The first metal portion 20 of blade 10 is preferably made of any of numerous different grades of steel capable of being heat treated to a surface hardness within the preferred range of approximately 38 Rc to approximately 52 Rc, such as any of numerous different standard AISI grades, including 6135, 6150 and D6A. The second metal portion 22, on the other hand, is preferably made of any of numerous different types of wear-resistant steel capable of being heat treated to a surface hardness within the preferred range of approximately 60 Rc to approximately 75 Rc, such as any of numerous different standard AISI grades, including, without limitation, M Series grades, such as M1, M2, M3, M42, etc., A Series grades, such as A2, A6, A7 A9, etc., H Series grades, such as H10, H11, H12, H13, etc., and T Series grades, such as T1, T4, T8, etc.
As may be recognized by those skilled in the pertinent art based on the teachings herein, the currently preferred materials used to construct the first and second metal portions 20 and 22 and disclosed herein are only exemplary, and numerous other types of metals that are currently or later become known for performing the functions of the first and/or second metal portions may be equally employed to form the composite utility knife blades in accordance with the present invention.
As further shown in
As also shown in
As further shown in
As also shown in
At step 104 of
As shown at step 106 of
After annealing, the bi-metal strip 46 is then uncoiled, if necessary, as shown at step 110, and the strip is straightened, as shown at step 112. After welding and annealing, the bi-metal strip 46 may develop a significant camber or other undesirable curvatures, and therefore such curvatures must be removed prior to further processing. In the currently preferred embodiment of the present invention, the bi-metal strip 46 is mechanically straightened by passing the strip through a series of pressurized rolls in a straightening apparatus of a type known to those of ordinary skill in the pertinent art, such as the Bruderer™ brand apparatus. However, as may be recognized by those skilled in the pertinent art based on the teachings herein, any of numerous straightening apparatus that are currently or later become known for performing the function of straightening metal articles like the bi-metal strip 46 may be equally employed. For example, as an alternative to the mechanical straightening apparatus, the bi-metal strip 46 may be straightened by applying heat and tension thereto in a manner known to those of ordinary skill in the pertinent art.
As shown at step 114, the straightened bi-metal strip 46 may be coiled again, if necessary, for transportation and further processing. As shown at step 116 of
As shown at step 120 of
At step 126, the tempered and quenched bi-metal strip 46 is coiled again, if necessary, for transportation to the next tempering station, and at step 128, the bi-metal strip is uncoiled for the second tempering cycle. As discussed above, these and other coiling and uncoiling steps can be eliminated by providing one or more in-line stations for processing the bi-metal strip. At step 130, the bi-metal strip is tempered again within a second tempering cycle at a temperature within the range of approximately 1000° F. to approximately 1200° F. for a tempering time within the range of about 3 to about 5 minutes. After the second tempering cycle, the bi-metal strip is quenched to room temperature. In the currently preferred embodiment, the quench is an air quench; however, as discussed above, this quench may take the form any of numerous other types of quenching processes that are currently or later become known for articles of the type disclosed herein. Then, at step 132 the tempered and quenched bi-metal strip is coiled again either for temporary storage and/or transportation to the grinding and punching stations.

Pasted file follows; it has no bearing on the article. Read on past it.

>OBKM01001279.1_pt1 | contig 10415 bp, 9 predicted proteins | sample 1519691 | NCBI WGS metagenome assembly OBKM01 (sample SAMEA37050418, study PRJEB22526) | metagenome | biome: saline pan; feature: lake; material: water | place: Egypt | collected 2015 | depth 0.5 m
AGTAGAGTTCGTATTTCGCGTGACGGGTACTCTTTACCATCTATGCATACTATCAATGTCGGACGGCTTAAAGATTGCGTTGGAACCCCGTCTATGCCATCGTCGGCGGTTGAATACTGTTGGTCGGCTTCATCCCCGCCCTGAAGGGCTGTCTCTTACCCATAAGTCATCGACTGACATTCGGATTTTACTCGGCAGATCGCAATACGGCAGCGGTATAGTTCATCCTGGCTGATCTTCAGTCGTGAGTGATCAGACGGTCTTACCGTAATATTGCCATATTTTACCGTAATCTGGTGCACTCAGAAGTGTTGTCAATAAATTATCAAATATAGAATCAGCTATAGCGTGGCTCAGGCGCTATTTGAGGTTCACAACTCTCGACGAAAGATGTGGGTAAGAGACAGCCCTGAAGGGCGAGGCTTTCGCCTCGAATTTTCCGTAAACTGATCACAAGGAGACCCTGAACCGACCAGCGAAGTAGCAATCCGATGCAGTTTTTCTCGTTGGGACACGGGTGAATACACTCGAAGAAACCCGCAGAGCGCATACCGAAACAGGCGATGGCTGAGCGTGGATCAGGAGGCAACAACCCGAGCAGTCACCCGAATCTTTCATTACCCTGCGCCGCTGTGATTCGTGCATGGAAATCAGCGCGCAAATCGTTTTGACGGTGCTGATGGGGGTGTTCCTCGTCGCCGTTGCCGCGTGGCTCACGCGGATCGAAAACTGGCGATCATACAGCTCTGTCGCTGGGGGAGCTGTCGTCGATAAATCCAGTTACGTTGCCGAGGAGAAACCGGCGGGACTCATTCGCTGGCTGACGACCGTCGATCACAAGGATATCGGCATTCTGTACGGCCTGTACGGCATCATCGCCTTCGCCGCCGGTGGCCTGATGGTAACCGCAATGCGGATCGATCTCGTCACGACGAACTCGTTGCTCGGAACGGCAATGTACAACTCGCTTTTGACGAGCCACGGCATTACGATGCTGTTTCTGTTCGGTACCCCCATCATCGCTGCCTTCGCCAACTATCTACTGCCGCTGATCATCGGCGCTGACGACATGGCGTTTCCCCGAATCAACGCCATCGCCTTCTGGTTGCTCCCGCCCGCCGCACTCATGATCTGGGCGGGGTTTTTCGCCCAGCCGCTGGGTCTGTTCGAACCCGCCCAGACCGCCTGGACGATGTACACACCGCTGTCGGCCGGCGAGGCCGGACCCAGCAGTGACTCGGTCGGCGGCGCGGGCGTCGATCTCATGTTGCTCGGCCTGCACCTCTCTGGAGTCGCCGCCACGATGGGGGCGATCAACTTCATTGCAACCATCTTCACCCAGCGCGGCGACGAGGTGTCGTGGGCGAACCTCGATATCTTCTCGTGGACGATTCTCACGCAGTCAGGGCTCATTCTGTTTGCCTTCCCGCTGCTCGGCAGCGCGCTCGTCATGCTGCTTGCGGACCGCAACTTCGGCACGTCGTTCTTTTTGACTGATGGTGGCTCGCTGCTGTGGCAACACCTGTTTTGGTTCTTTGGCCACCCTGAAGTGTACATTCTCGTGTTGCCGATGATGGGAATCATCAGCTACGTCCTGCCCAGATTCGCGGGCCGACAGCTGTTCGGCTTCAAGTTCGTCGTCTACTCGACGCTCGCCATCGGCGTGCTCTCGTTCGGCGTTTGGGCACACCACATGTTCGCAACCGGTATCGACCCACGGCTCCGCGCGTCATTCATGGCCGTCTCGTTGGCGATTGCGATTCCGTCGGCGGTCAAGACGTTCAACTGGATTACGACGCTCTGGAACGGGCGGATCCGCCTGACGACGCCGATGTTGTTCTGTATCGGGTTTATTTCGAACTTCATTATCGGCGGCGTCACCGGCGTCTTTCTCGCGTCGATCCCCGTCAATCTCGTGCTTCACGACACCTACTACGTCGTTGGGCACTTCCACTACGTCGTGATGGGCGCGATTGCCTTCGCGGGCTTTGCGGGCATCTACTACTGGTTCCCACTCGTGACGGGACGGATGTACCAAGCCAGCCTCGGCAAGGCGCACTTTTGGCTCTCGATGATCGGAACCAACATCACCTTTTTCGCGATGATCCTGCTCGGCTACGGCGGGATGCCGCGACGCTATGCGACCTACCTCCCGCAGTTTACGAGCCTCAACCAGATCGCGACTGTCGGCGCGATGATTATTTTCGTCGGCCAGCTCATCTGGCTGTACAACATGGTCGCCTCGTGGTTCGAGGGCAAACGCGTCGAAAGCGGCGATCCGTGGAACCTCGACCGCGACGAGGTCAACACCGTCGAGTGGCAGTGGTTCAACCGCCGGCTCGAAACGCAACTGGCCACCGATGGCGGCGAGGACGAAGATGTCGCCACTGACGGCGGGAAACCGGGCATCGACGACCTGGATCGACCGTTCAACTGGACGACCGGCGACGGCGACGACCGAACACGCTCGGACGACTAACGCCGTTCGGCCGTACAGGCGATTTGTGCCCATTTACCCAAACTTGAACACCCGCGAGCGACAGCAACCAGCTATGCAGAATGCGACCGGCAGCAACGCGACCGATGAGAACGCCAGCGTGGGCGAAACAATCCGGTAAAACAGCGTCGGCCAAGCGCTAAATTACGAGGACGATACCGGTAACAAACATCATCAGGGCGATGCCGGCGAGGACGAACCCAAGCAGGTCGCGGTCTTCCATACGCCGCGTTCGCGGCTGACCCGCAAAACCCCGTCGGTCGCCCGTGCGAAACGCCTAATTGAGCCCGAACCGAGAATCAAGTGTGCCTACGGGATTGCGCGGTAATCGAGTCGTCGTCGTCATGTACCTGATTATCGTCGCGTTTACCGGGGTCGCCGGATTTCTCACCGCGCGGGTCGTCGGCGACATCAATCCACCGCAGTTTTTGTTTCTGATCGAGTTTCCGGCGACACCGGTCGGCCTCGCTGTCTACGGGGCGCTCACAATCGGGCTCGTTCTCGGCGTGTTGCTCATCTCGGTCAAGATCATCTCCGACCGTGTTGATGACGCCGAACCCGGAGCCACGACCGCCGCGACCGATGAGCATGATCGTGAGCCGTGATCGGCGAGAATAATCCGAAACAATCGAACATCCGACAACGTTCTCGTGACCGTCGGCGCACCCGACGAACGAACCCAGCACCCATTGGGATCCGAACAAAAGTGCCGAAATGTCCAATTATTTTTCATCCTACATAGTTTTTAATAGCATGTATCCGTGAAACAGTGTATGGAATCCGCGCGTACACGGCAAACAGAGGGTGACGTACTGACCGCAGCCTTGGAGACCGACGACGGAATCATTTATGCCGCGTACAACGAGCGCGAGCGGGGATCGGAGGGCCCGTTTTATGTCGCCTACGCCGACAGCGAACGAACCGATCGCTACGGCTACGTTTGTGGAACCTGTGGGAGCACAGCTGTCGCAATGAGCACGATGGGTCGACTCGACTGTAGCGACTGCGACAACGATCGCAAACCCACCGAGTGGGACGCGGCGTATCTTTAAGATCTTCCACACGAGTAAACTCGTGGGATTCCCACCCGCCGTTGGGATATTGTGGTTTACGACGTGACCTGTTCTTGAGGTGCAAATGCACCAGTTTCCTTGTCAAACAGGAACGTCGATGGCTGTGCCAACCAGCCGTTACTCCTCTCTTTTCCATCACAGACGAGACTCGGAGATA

At step 134, the annealed, hardened and tempered bi-metal strip 46 is uncoiled again, if necessary, and at 136, the bi-metal strip is subjected to grinding, honing, stropping, and die-cutting or bend and snap steps. More specifically, the bi-metal strip 46 is ground, honed and stropped in a manner known to those of ordinary skill in the pertinent art to form the facets 30 and 32 of
As shown in
In accordance with an alternative embodiment of the present invention, and as shown typically in
The notches 98 of
Turning against to
As may be recognized by those skilled in the pertinent art based on the teachings herein, numerous changes and modifications may be made to the above-described and other embodiments of the composite utility knife blades and the methods of making such blades of the present invention without departing from the scope of the invention as defined in the appended claims. For example, although the composite utility knife blades 10 illustrated herein define a bi-metal construction, the blades made in accordance with the present invention may equally define a tri-metal or other composite construction. For example, the utility knife blades made in accordance with the present invention may equally define high speed or tool steel cutting edges formed on opposite sides of the blade relative to each other, with a relatively tough, spring-like portion formed between the outer high speed or tool steel edges. Similarly, a tri-metal strip may be cut down the middle, or otherwise cut along an axially-extending line to form two bi-metal strips which each may, in turn, be cut to form the blades in accordance with the present invention. In addition, many, if not all, of the coiling and uncoiling steps shown in
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|U.S. Classification||76/104.1, 30/350|
|International Classification||B21D53/64, B23P15/40, B26B9/00, C21D9/18, B26D1/00, B21K11/02, B26B21/58, B21K11/00|
|Cooperative Classification||B26D2001/002, B26D1/0006, B21K11/02, B26B9/00, B21D53/64, B23P15/40|
|European Classification||B21K11/02, B26B9/00, B26D1/00C, B21D53/64, B23P15/40|
|Jun 15, 2010||CC||Certificate of correction|
|Aug 9, 2013||FPAY||Fee payment|
Year of fee payment: 4
|Jul 27, 2017||FPAY||Fee payment|
Year of fee payment: 8